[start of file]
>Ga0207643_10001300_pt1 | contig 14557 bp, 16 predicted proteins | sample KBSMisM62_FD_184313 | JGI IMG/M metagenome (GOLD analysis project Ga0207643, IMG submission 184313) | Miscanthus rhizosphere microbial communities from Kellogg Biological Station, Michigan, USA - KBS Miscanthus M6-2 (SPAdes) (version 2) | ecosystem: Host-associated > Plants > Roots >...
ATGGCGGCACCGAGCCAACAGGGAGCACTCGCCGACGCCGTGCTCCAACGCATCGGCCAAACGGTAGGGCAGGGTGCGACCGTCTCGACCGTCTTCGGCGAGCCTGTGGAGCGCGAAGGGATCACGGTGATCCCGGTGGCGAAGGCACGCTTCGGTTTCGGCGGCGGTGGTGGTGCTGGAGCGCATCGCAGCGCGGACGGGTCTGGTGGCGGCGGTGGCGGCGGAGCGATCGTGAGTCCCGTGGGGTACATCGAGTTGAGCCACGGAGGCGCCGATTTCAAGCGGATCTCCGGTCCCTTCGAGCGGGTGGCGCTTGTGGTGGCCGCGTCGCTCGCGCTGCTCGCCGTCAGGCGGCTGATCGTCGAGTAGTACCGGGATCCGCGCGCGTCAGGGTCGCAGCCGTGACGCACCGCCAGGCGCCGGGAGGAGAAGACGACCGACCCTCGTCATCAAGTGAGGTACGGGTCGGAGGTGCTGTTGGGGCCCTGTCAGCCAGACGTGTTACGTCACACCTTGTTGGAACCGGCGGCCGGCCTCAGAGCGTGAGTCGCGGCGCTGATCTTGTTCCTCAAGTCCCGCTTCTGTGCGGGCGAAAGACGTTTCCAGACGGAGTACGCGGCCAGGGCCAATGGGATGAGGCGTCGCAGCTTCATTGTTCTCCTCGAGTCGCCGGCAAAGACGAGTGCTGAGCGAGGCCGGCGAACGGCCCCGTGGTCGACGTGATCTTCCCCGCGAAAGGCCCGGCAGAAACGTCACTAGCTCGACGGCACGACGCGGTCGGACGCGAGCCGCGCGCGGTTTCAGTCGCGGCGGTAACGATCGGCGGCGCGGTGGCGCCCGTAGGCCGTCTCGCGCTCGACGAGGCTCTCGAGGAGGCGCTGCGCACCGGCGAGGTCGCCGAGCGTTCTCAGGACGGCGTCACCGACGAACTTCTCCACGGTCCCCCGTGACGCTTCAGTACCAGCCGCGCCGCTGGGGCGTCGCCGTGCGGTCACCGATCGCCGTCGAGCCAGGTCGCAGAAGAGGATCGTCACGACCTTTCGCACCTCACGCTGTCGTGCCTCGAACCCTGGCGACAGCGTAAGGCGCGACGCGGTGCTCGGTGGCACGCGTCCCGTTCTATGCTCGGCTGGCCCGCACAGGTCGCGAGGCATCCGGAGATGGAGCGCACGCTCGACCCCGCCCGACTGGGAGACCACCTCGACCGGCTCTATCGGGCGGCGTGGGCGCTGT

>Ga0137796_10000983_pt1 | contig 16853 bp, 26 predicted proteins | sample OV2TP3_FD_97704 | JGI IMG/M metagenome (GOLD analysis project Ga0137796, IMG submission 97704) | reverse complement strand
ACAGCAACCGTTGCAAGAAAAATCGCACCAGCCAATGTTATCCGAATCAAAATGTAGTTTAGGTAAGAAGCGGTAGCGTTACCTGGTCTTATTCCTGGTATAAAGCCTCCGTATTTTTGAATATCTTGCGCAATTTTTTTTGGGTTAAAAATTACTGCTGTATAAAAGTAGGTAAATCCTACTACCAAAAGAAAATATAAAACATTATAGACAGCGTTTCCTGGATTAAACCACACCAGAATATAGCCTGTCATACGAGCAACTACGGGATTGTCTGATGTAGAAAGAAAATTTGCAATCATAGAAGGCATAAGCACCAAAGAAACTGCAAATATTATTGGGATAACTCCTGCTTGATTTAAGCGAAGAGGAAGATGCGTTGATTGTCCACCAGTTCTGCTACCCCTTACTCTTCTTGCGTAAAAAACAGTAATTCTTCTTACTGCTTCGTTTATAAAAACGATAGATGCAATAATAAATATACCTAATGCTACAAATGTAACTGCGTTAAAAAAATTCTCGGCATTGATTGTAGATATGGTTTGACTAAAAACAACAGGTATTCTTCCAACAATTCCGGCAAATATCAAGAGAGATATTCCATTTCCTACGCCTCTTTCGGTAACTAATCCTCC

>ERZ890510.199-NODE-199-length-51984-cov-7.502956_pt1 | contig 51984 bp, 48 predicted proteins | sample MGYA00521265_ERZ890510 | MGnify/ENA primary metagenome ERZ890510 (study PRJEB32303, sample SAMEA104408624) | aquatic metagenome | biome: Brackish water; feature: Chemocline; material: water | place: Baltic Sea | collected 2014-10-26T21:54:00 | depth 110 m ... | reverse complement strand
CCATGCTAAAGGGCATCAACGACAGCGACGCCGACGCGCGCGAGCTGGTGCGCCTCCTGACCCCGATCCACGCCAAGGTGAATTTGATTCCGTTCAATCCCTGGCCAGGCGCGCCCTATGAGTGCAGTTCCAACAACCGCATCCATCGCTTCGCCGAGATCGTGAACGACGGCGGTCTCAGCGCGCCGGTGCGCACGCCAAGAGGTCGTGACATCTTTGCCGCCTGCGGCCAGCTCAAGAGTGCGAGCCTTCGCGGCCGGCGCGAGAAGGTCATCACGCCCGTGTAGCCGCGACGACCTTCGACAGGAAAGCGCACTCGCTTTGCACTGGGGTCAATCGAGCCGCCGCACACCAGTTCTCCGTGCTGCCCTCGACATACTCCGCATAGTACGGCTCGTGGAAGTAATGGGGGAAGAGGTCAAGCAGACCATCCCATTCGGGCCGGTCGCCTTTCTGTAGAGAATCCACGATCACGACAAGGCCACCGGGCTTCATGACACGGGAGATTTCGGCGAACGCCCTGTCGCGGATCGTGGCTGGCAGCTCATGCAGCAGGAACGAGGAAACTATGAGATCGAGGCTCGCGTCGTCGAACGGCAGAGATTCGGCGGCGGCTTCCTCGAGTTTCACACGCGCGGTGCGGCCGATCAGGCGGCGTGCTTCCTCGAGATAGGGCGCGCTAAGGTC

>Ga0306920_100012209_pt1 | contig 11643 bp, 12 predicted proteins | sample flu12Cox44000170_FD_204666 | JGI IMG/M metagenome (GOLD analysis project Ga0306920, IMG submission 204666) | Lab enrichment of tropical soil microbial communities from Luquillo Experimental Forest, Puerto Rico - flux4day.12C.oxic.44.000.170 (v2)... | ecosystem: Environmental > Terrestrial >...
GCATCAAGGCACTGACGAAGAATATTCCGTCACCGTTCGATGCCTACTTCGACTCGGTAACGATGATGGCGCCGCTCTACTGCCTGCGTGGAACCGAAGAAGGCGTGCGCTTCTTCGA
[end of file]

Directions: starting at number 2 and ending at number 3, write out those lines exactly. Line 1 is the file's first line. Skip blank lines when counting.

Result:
ATGGCGGCACCGAGCCAACAGGGAGCACTCGCCGACGCCGTGCTCCAACGCATCGGCCAAACGGTAGGGCAGGGTGCGACCGTCTCGACCGTCTTCGGCGAGCCTGTGGAGCGCGAAGGGATCACGGTGATCCCGGTGGCGAAGGCACGCTTCGGTTTCGGCGGCGGTGGTGGTGCTGGAGCGCATCGCAGCGCGGACGGGTCTGGTGGCGGCGGTGGCGGCGGAGCGATCGTGAGTCCCGTGGGGTACATCGAGTTGAGCCACGGAGGCGCCGATTTCAAGCGGATCTCCGGTCCCTTCGAGCGGGTGGCGCTTGTGGTGGCCGCGTCGCTCGCGCTGCTCGCCGTCAGGCGGCTGATCGTCGAGTAGTACCGGGATCCGCGCGCGTCAGGGTCGCAGCCGTGACGCACCGCCAGGCGCCGGGAGGAGAAGACGACCGACCCTCGTCATCAAGTGAGGTACGGGTCGGAGGTGCTGTTGGGGCCCTGTCAGCCAGACGTGTTACGTCACACCTTGTTGGAACCGGCGGCCGGCCTCAGAGCGTGAGTCGCGGCGCTGATCTTGTTCCTCAAGTCCCGCTTCTGTGCGGGCGAAAGACGTTTCCAGACGGAGTACGCGGCCAGGGCCAATGGGATGAGGCGTCGCAGCTTCATTGTTCTCCTCGAGTCGCCGGCAAAGACGAGTGCTGAGCGAGGCCGGCGAACGGCCCCGTGGTCGACGTGATCTTCCCCGCGAAAGGCCCGGCAGAAACGTCACTAGCTCGACGGCACGACGCGGTCGGACGCGAGCCGCGCGCGGTTTCAGTCGCGGCGGTAACGATCGGCGGCGCGGTGGCGCCCGTAGGCCGTCTCGCGCTCGACGAGGCTCTCGAGGAGGCGCTGCGCACCGGCGAGGTCGCCGAGCGTTCTCAGGACGGCGTCACCGACGAACTTCTCCACGGTCCCCCGTGACGCTTCAGTACCAGCCGCGCCGCTGGGGCGTCGCCGTGCGGTCACCGATCGCCGTCGAGCCAGGTCGCAGAAGAGGATCGTCACGACCTTTCGCACCTCACGCTGTCGTGCCTCGAACCCTGGCGACAGCGTAAGGCGCGACGCGGTGCTCGGTGGCACGCGTCCCGTTCTATGCTCGGCTGGCCCGCACAGGTCGCGAGGCATCCGGAGATGGAGCGCACGCTCGACCCCGCCCGACTGGGAGACCACCTCGACCGGCTCTATCGGGCGGCGTGGGCGCTGT

>Ga0137796_10000983_pt1 | contig 16853 bp, 26 predicted proteins | sample OV2TP3_FD_97704 | JGI IMG/M metagenome (GOLD analysis project Ga0137796, IMG submission 97704) | reverse complement strand